Refer N Korea to the Int’l Criminal court: UNHRC

The UNHRC has urged global leaders to stand up against N Korea and refer it to the International Criminal Court.

Geneva | Published: February 19, 2014 12:25:34 pm
Retired Australian judge Michael Kirby, chairperson of the commission of Inquiry on Human Rights in the Democratic People's Republic of Korea, shows the commission's report during a press conference at the United Nations in Geneva, Switzerland. (AP) Retired Australian judge Michael Kirby, chairperson of the commission of Inquiry on Human Rights shows the commission’s report during a press conference in Geneva. (AP)

The top UN human rights official has asked global leaders to refer North Korea to the International Criminal Court following a report documenting crimes against humanity in the country. United Nations High Commissioner for Human Rights Navi Pillay said the international community has paid “insufficient attention” to human rights violations of an “unimaginable scale” which have been ongoing in North Korea.

“Insufficient attention was being paid to the kind of horrific and sustained human rights violations that are reported to be taking place on an ongoing basis” in North Korea, Pillay said. “…call on the international community, in line with the report’s recommendations, to use all the mechanisms at its disposal to ensure accountability, including referral to the International Criminal Court,” she said.

The report released on Tuesday will be formally presented to the Human Rights Council in Geneva on March 17. It documents crimes such as “extermination, murder, enslavement, torture, imprisonment, rape, forced abortions and other sexual violence, persecution on political, religious, racial and gender grounds, forcible transfer of populations, enforced disappearance and the inhumane act of knowingly causing prolonged starvation.”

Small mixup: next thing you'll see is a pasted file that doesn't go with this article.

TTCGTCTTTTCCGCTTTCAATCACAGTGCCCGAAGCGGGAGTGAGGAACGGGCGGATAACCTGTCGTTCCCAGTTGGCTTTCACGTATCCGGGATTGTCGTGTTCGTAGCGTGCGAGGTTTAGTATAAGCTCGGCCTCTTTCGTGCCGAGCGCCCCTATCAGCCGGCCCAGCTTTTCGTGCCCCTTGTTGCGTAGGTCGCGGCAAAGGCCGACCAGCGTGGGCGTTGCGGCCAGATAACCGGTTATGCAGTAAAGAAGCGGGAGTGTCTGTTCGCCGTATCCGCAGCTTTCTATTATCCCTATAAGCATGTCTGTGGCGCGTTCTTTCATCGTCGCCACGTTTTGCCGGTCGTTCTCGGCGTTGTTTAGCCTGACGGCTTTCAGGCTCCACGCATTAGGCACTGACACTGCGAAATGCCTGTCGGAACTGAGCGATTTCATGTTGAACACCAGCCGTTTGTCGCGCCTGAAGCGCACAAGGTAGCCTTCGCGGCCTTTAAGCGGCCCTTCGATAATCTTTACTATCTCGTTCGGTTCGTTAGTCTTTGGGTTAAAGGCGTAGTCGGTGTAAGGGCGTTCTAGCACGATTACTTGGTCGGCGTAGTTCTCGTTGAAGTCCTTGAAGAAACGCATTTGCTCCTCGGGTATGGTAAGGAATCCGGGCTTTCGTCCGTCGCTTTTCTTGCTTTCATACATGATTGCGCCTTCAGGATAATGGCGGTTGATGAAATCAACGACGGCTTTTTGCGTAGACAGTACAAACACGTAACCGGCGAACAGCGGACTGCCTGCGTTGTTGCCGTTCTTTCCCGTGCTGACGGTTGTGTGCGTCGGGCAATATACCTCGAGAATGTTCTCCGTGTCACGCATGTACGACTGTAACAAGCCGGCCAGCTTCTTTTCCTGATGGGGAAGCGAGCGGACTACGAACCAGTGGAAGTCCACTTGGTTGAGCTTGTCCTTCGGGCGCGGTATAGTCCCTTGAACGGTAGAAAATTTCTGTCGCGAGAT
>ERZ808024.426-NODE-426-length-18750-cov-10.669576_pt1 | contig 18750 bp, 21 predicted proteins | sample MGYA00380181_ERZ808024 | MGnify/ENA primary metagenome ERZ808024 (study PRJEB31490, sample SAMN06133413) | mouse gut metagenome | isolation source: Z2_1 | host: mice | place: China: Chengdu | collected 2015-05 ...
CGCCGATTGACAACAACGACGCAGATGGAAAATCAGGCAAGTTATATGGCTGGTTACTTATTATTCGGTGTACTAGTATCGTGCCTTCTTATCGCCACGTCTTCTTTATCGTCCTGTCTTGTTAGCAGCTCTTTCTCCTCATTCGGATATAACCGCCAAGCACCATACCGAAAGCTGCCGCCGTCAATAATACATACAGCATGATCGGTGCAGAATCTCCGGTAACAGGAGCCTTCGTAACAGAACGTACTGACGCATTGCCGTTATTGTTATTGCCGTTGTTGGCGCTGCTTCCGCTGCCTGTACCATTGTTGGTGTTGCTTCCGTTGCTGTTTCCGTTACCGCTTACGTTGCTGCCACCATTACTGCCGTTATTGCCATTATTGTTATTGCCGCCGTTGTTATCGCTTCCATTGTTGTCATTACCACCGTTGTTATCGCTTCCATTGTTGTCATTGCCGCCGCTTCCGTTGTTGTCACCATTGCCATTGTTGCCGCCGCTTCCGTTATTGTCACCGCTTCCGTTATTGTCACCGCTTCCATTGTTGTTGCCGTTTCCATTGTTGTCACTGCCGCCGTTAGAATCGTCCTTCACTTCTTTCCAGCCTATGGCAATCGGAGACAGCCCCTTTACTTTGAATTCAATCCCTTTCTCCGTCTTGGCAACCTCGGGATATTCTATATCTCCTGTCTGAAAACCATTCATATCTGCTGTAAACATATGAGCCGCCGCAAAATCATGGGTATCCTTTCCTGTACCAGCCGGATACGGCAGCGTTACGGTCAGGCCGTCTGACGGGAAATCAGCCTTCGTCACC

Pillay said there is a need for strong international leadership to follow up on the grave findings of the report. The Indian-origin UN official said there can no longer be any excuses for inaction regarding rights abuses in North Korea. She said the commission has published a “historic report”, which sheds light on violations of a “terrifying scale”, the gravity and nature of which do not have any “parallel in the contemporary world.”

In 400-pages, the Commission found that North Korea “displays many attributes of a totalitarian State” and reports that the cited crimes against humanity are ongoing due to the “policies, institutions and patterns of impunity that lie at their heart remain in place.”

Pillay said it is vitally important to maintain the momentum on addressing the serious violations that the report documents in a comprehensive manner.

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